In the past three decades the number of twins born in the U.S. has risen by more than 75 percent, mostly due to increased use of fertility treatments. As these twins have grown into teenagers and adults, they face many challenges that “singletons” may not, like learning to be an individual while being part of a twosome. Many of us romanticize the life of a twin, and think they are blessed with someone who understands them deeply. But what about twins who don’t like each other? Or those who have become so entwined, they struggle to make any changes in their lives?

The Reality Behind the Twin Mystique 24 April,2014forum

Nancy Segal, professor of psychology and director of the Twin Studies Center at California State University, Fullerton and author of "Born Together -- Reared Apart: The Landmark Minnesota Twin Study"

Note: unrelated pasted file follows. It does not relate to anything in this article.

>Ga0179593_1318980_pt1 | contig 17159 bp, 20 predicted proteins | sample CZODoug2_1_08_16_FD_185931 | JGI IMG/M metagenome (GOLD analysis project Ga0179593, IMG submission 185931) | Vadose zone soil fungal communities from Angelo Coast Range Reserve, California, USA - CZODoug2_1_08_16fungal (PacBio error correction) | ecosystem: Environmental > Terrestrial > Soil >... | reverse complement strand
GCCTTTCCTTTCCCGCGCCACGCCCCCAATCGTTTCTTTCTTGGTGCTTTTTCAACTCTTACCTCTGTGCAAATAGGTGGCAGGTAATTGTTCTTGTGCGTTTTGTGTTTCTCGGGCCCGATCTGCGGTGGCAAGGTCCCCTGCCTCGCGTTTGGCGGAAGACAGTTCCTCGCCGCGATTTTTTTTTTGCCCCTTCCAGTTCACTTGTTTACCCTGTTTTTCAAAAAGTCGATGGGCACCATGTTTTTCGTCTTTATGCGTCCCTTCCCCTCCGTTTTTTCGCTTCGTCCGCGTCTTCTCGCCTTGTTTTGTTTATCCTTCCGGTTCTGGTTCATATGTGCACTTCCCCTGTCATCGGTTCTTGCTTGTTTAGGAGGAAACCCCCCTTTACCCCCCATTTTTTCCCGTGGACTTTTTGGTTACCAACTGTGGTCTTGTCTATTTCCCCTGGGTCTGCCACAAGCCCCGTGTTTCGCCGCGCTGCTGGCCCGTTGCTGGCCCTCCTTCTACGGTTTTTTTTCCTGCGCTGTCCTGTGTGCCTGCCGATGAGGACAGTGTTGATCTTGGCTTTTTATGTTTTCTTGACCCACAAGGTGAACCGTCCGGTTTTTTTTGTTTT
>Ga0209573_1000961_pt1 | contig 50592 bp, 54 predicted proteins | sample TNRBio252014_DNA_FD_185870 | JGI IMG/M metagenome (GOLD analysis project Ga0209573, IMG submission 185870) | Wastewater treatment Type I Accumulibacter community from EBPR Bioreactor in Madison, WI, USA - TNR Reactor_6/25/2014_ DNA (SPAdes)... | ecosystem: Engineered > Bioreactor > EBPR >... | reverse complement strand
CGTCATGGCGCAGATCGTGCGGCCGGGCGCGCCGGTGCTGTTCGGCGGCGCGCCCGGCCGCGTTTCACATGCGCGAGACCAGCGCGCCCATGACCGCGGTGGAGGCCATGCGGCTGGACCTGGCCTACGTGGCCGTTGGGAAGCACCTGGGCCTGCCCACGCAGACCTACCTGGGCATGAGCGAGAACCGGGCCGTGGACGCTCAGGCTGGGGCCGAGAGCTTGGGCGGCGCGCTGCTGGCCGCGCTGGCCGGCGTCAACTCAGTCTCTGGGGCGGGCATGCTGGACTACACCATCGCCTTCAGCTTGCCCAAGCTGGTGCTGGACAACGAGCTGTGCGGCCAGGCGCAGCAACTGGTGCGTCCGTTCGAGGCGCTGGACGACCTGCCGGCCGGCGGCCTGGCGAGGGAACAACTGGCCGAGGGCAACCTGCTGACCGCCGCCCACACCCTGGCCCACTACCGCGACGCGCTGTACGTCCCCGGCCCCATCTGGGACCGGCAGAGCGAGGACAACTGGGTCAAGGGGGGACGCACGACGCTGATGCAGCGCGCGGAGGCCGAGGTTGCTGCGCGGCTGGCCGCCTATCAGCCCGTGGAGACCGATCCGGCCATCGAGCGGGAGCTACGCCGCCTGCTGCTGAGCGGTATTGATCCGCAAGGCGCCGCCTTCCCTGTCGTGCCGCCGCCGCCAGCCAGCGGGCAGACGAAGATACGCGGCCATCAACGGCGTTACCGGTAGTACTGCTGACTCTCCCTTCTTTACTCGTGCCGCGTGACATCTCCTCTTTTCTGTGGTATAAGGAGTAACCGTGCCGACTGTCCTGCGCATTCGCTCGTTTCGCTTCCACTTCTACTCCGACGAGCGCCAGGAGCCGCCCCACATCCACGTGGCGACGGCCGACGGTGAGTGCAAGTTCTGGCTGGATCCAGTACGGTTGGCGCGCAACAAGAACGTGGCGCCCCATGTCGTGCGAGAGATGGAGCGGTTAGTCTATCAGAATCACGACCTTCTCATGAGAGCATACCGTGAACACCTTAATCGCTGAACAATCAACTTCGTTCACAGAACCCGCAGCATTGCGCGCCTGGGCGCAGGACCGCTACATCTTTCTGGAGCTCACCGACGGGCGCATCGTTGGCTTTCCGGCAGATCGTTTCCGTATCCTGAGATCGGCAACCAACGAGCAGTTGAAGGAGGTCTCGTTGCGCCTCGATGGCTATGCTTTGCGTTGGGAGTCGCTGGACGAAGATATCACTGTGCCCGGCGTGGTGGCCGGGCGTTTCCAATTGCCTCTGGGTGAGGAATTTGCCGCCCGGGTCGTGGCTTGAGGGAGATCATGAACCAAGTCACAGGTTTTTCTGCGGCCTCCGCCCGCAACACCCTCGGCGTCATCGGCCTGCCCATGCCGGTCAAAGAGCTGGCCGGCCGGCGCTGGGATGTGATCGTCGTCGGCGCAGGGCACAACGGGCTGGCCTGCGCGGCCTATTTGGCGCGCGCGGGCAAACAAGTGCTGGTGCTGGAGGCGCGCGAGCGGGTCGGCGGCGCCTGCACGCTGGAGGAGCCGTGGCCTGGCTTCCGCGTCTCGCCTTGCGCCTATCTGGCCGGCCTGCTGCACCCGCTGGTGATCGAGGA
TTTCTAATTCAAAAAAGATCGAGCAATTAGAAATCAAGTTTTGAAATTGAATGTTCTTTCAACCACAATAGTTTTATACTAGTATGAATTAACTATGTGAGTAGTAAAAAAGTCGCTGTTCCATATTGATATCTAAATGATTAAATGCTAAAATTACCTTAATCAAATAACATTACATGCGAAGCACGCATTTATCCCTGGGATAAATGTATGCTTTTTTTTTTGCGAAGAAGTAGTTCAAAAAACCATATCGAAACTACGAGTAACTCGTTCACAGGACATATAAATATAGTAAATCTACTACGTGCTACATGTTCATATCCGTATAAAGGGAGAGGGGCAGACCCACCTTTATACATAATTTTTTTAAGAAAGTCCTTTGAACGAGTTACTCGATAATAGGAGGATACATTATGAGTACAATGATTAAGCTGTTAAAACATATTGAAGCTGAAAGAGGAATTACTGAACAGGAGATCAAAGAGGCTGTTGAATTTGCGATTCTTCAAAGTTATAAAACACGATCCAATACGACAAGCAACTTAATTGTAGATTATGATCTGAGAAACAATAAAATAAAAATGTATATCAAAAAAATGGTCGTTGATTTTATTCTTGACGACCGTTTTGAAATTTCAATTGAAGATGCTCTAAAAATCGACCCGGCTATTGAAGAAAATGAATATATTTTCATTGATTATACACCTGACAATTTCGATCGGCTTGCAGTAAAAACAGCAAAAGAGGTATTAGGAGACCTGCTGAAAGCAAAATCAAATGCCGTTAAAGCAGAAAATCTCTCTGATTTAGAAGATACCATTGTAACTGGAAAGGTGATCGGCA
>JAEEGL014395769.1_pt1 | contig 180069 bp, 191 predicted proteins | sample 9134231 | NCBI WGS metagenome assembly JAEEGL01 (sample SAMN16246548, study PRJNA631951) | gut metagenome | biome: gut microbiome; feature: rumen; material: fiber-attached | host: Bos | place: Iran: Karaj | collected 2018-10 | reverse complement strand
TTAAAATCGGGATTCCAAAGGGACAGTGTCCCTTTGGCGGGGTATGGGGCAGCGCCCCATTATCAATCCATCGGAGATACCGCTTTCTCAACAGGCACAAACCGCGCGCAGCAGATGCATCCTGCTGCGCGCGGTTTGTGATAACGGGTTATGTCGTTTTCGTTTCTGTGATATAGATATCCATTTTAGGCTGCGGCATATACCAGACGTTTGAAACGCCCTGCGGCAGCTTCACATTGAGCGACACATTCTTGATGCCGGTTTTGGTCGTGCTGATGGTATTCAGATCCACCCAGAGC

Joan Friedman, psychotherapist and author of "The Same but Different: How Twins Can Live, Love, and Learn to Be Individuals"

  • Hilary

    I’m a mother of 20 month old identical girls. I have questions about when to “separate” them so that they can have their own identities….. should they be in the same classroom? Should they share a bedroom? They are very close now and I think that they would have a hard time being separated. When is the best developmental time to separate them at school and in the home (separate bedrooms)?

    • DK

      Ours were in school together until K (I have identical girls, too). They share a bedroom. They love being together AND being separated. They have a triple identity – each individual and as a unit (they guest just said something similar). And both are healthy in my observation. We encourage group and separate play dates, mom/dad time, grandparent time, older sibling time.